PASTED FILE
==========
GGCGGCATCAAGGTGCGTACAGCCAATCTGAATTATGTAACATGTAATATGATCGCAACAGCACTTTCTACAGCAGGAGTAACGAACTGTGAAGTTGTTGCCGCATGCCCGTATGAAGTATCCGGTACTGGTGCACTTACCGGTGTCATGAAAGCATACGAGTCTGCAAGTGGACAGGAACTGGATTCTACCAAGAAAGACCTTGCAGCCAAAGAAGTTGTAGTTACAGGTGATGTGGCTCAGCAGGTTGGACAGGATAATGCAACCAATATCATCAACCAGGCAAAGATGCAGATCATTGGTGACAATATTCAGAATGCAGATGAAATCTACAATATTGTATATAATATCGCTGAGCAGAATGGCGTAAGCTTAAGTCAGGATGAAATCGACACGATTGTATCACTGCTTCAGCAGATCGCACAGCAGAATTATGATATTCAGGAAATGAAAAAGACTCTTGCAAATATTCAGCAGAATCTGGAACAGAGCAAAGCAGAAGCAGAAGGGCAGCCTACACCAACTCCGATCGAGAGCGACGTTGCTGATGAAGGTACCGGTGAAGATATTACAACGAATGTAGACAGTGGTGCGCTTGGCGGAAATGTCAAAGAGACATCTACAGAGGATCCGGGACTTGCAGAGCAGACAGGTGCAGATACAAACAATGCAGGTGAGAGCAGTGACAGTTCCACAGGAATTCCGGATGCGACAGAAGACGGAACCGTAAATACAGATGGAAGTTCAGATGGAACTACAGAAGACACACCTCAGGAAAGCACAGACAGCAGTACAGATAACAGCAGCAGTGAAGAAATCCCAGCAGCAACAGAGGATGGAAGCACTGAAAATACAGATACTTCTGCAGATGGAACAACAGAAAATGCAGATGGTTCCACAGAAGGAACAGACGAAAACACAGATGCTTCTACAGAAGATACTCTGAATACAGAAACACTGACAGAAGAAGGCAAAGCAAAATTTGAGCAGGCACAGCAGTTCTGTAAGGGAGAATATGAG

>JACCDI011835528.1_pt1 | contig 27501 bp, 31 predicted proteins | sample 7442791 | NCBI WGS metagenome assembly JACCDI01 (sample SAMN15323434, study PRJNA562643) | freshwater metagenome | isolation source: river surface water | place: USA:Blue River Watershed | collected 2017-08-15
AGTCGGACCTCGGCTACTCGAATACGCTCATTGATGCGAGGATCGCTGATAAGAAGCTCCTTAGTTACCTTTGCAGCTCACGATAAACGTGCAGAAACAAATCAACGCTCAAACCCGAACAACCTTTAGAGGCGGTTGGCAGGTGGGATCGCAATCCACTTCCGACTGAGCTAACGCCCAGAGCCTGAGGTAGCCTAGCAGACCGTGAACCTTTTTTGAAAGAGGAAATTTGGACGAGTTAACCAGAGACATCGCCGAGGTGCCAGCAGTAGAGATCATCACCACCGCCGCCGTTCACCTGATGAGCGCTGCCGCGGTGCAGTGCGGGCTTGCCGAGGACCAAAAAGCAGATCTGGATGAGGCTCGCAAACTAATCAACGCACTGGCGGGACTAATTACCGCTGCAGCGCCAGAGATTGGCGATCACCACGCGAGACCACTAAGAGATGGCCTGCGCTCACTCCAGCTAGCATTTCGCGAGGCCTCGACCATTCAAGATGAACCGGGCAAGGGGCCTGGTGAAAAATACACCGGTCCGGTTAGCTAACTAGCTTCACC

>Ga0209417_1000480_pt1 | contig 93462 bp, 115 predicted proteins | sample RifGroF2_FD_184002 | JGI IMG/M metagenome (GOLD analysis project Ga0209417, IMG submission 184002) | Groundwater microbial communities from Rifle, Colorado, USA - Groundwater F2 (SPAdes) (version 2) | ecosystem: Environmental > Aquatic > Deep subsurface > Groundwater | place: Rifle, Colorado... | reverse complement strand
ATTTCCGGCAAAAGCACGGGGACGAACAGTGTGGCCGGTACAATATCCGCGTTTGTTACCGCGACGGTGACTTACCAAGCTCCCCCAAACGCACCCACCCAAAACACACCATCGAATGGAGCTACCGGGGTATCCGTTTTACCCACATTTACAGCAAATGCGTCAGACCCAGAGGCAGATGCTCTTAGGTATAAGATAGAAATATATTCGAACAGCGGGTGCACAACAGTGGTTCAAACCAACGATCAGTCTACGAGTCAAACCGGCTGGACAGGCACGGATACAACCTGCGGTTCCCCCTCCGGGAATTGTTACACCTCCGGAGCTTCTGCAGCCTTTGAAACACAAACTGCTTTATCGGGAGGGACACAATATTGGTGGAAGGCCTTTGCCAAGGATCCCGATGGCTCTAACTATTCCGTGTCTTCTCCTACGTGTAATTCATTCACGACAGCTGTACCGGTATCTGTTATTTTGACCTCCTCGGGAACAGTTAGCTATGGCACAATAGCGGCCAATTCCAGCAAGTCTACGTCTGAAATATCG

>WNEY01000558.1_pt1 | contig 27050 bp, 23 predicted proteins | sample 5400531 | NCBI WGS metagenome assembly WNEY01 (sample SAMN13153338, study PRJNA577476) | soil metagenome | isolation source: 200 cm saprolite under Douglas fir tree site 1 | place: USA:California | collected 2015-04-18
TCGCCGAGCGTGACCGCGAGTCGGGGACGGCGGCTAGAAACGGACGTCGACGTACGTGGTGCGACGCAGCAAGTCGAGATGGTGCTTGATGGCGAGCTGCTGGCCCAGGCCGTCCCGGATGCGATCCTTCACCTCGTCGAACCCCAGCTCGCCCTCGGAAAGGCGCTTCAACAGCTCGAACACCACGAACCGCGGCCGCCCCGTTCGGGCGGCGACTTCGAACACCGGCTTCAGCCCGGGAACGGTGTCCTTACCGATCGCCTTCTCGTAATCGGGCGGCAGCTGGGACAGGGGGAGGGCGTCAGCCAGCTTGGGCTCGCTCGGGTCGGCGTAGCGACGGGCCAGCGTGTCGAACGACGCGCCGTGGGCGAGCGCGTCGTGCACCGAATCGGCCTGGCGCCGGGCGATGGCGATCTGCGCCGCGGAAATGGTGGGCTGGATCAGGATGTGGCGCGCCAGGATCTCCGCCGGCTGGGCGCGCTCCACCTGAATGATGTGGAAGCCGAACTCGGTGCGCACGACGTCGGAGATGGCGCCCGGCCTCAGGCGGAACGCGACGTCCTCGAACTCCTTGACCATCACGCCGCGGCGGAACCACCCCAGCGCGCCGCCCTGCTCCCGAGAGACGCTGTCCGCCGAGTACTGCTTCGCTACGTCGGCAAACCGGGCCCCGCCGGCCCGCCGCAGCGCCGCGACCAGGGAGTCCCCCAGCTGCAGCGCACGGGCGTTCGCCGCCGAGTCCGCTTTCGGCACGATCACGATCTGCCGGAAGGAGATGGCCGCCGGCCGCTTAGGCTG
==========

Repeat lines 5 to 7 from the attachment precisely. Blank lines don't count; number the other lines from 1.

ATTTCCGGCAAAAGCACGGGGACGAACAGTGTGGCCGGTACAATATCCGCGTTTGTTACCGCGACGGTGACTTACCAAGCTCCCCCAAACGCACCCACCCAAAACACACCATCGAATGGAGCTACCGGGGTATCCGTTTTACCCACATTTACAGCAAATGCGTCAGACCCAGAGGCAGATGCTCTTAGGTATAAGATAGAAATATATTCGAACAGCGGGTGCACAACAGTGGTTCAAACCAACGATCAGTCTACGAGTCAAACCGGCTGGACAGGCACGGATACAACCTGCGGTTCCCCCTCCGGGAATTGTTACACCTCCGGAGCTTCTGCAGCCTTTGAAACACAAACTGCTTTATCGGGAGGGACACAATATTGGTGGAAGGCCTTTGCCAAGGATCCCGATGGCTCTAACTATTCCGTGTCTTCTCCTACGTGTAATTCATTCACGACAGCTGTACCGGTATCTGTTATTTTGACCTCCTCGGGAACAGTTAGCTATGGCACAATAGCGGCCAATTCCAGCAAGTCTACGTCTGAAATATCG

>WNEY01000558.1_pt1 | contig 27050 bp, 23 predicted proteins | sample 5400531 | NCBI WGS metagenome assembly WNEY01 (sample SAMN13153338, study PRJNA577476) | soil metagenome | isolation source: 200 cm saprolite under Douglas fir tree site 1 | place: USA:California | collected 2015-04-18
TCGCCGAGCGTGACCGCGAGTCGGGGACGGCGGCTAGAAACGGACGTCGACGTACGTGGTGCGACGCAGCAAGTCGAGATGGTGCTTGATGGCGAGCTGCTGGCCCAGGCCGTCCCGGATGCGATCCTTCACCTCGTCGAACCCCAGCTCGCCCTCGGAAAGGCGCTTCAACAGCTCGAACACCACGAACCGCGGCCGCCCCGTTCGGGCGGCGACTTCGAACACCGGCTTCAGCCCGGGAACGGTGTCCTTACCGATCGCCTTCTCGTAATCGGGCGGCAGCTGGGACAGGGGGAGGGCGTCAGCCAGCTTGGGCTCGCTCGGGTCGGCGTAGCGACGGGCCAGCGTGTCGAACGACGCGCCGTGGGCGAGCGCGTCGTGCACCGAATCGGCCTGGCGCCGGGCGATGGCGATCTGCGCCGCGGAAATGGTGGGCTGGATCAGGATGTGGCGCGCCAGGATCTCCGCCGGCTGGGCGCGCTCCACCTGAATGATGTGGAAGCCGAACTCGGTGCGCACGACGTCGGAGATGGCGCCCGGCCTCAGGCGGAACGCGACGTCCTCGAACTCCTTGACCATCACGCCGCGGCGGAACCACCCCAGCGCGCCGCCCTGCTCCCGAGAGACGCTGTCCGCCGAGTACTGCTTCGCTACGTCGGCAAACCGGGCCCCGCCGGCCCGCCGCAGCGCCGCGACCAGGGAGTCCCCCAGCTGCAGCGCACGGGCGTTCGCCGCCGAGTCCGCTTTCGGCACGATCACGATCTGCCGGAAGGAGATGGCCGCCGGCCGCTTAGGCTG